The primary and mass education ministry is going to extend the ongoing schoolchildren-feeding programme for six more months from January to June in the new year of 2021.
The incumbent programme was supposed to end in December this year.
According to the ministry official, the extension comes as the much-talked about new school meal project might delay getting approval from the Planning Commission and Executive Committee of the National Economic Council (Ecnec) in the wake of some controversies.
The latest extension, which is 4th in kind, will not incur any additional cost on the part of the government. The ministry will spend on the feeding project from its previous fund.
Ruhul Amin Khan, project director of the ongoing school-feeding programme, told The Business Standard they sent biscuits to students' residences even amid the coronavirus pandemic to keep the children healthy.
"The ministry thinks that the project should be expanded for an uninterrupted distribution of food among schoolchildren," he said.
Wishing anonymity, an official of the ministry concerned told this correspondent that the authorities failed to kick off the new school meal scheme from January 2021 as the Planning Commission sent the proposal regarding the meal plan back to the education ministry for recasting.
"The primary and mass education ministry is likely to forward its revised project proposal to the Planning Commission in January next year for approval and then it will be sent to the Executive Committee of the National Economic Council (Ecnec) for a further consent."
That means it might take four to five months more to get final approval, he added.
Sources in the ministry said beginning in 2010, the incumbent feeding project continued till July 2014 and was extended thrice earlier.
The first extension got underway from July 2014 to December 2014, second from January 2015 to June 2017 and third from July 2017 to December 2020.
The 4th of its kind is likely to start in January and continue till June in the new year of 2021.
The first school-feeding programme primarily began in 2002 as an emergency response to the needs of schoolchildren among flood-affected families in Jashore district as part of measures towards bringing the kids back to school.
The government moved to widely bring 26.28 lakh school kids from 86 upazilas under the feeding initiative with the financial assistance from World Food Programme in 2010.
Now 31.60 lakh children from 15,788 primary schools in 104 upazilas receive the benefit.
The primary and mass education ministry spent Tk4,991 crore on the feeding from 2010 to date.
Children are given cooked meals only in 14 upazilas while vitamin-enriched biscuits weighing 75 grams with 300 calories are served in other upazilas assisted by the World Food Programme.
As cooked meals have proved more effective than biscuits, the government mulls over providing meals to 1.4 crore students in all 66,000 government primary schools by 2023, the ministry sources said.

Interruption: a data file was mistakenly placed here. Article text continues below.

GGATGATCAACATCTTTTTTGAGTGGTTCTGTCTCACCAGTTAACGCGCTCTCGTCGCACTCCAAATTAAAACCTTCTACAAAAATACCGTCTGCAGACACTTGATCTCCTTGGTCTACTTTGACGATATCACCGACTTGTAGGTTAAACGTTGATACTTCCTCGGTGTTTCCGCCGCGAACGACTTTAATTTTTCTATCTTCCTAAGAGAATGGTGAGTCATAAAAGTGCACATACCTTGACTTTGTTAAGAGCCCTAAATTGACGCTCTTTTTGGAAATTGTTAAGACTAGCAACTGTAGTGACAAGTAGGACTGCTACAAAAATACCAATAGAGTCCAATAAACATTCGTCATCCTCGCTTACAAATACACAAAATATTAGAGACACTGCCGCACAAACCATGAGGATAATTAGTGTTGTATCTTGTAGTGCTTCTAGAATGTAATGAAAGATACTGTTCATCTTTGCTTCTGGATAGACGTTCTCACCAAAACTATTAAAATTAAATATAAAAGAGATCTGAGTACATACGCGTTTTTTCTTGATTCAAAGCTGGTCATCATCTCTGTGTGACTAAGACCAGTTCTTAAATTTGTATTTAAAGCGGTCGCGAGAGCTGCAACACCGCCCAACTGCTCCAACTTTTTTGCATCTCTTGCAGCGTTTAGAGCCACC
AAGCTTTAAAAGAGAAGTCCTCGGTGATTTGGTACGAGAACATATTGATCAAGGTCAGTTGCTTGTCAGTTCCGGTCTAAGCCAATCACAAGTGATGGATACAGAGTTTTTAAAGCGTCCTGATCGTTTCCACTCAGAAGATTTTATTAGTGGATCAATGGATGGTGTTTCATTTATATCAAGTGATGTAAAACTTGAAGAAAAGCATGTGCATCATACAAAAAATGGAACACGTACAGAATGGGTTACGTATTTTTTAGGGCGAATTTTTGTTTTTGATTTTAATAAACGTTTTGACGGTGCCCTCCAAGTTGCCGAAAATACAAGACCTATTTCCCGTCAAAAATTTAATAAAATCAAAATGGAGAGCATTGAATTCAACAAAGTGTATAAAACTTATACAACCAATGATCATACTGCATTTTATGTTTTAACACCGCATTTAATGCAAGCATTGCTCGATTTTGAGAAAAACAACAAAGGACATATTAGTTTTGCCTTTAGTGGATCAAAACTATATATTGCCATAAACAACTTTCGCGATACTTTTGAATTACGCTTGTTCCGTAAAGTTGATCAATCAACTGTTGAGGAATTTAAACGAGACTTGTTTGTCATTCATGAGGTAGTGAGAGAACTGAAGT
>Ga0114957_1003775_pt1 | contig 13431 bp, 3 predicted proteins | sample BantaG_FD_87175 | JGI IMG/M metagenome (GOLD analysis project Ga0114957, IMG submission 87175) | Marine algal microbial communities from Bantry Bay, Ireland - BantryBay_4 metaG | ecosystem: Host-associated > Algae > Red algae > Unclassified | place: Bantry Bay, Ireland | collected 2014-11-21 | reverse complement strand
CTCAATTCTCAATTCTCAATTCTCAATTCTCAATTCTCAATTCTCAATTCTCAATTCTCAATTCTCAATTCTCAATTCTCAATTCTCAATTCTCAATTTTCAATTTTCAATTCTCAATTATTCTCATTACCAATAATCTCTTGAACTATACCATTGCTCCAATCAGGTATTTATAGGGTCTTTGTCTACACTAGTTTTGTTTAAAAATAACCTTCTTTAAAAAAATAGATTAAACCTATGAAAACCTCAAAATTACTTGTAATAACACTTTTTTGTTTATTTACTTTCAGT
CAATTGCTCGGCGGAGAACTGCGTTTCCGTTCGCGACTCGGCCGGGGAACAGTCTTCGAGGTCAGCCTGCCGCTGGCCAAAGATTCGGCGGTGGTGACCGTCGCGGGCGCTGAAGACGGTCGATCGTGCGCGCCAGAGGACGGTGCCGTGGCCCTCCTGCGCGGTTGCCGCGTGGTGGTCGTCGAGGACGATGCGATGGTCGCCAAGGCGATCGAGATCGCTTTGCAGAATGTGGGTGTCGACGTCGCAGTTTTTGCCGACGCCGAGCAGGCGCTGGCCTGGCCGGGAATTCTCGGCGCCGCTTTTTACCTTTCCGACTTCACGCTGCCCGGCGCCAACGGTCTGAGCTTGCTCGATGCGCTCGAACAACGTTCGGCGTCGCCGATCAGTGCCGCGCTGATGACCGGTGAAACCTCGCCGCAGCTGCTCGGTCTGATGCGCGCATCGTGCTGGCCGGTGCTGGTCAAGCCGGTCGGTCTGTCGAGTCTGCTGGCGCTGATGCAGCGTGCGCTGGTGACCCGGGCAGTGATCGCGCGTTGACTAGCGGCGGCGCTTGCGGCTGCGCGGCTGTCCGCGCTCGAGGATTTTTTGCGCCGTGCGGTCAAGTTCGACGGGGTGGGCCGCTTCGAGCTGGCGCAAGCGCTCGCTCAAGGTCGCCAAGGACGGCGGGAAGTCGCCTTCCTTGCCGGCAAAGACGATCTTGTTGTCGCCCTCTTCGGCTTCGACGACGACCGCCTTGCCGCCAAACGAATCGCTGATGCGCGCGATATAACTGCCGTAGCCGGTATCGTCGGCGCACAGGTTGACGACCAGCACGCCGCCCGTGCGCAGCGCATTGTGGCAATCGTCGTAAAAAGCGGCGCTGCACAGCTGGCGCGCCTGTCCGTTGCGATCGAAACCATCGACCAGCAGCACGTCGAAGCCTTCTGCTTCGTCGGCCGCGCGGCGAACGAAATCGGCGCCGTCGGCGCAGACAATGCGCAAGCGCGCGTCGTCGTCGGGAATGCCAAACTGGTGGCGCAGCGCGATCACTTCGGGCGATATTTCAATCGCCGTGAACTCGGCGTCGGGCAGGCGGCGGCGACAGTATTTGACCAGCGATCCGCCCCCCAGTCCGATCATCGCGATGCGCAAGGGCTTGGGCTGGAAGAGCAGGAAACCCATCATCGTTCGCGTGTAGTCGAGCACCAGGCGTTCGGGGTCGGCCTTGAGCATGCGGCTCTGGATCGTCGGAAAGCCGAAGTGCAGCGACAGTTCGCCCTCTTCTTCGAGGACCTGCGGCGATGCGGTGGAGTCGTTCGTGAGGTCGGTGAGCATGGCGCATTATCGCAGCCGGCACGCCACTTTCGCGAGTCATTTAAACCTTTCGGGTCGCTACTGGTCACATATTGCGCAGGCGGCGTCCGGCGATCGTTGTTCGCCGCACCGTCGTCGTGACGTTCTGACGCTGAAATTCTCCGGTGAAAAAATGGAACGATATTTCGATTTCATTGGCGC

The Food and Agricultural Organisation (FAO) of the United Nations believes that the countries across the world need to take initiatives to have healthy diets accessible to everyone.
Nutrition, it notes, should be ensured right at the school level.
Of 52 lower middle-income countries, 34 including Bangladesh have government-supervised school-feeding programmes or are transitioning from relying on external support to making internal arrangements.
FAO says good nutrition and education help children become "nutritionally literate" and they can educate their families about the value of nutritious food.
According to the Institute of Nutrition and Food Science of Dhaka University, 40% of school-aged (6-12 years) children still suffer from malnutrition.
Professor Md Akhtaruzzaman at the Institute of Nutrition and Food Science under Dhaka University told The Business Standard that a child aged between six and eight years needs 1,600 calories, seven and nine 1,950 calories and nine and 11 2,200 calories per day.
It may be recalled that the cabinet on 19 August last year approved the National School Meal Policy 2019.
How school meals are distributed now
Cooks and class teachers serve food to the schoolchildren. If there are two shifts in schools, food are served twice – one around 11:45am at the end of first shift and another at 1:30pm during tiffin period.
In the case of a single shift, school meals are served once during the tiffin break.
The school feeding project engages local community, especially women, to cook food as well as monitor hygiene requirements and supply vegetables needed for cooking khichuri.
A committee comprised of teachers, guardians, school managing committee members and representatives from NGO monitors the project.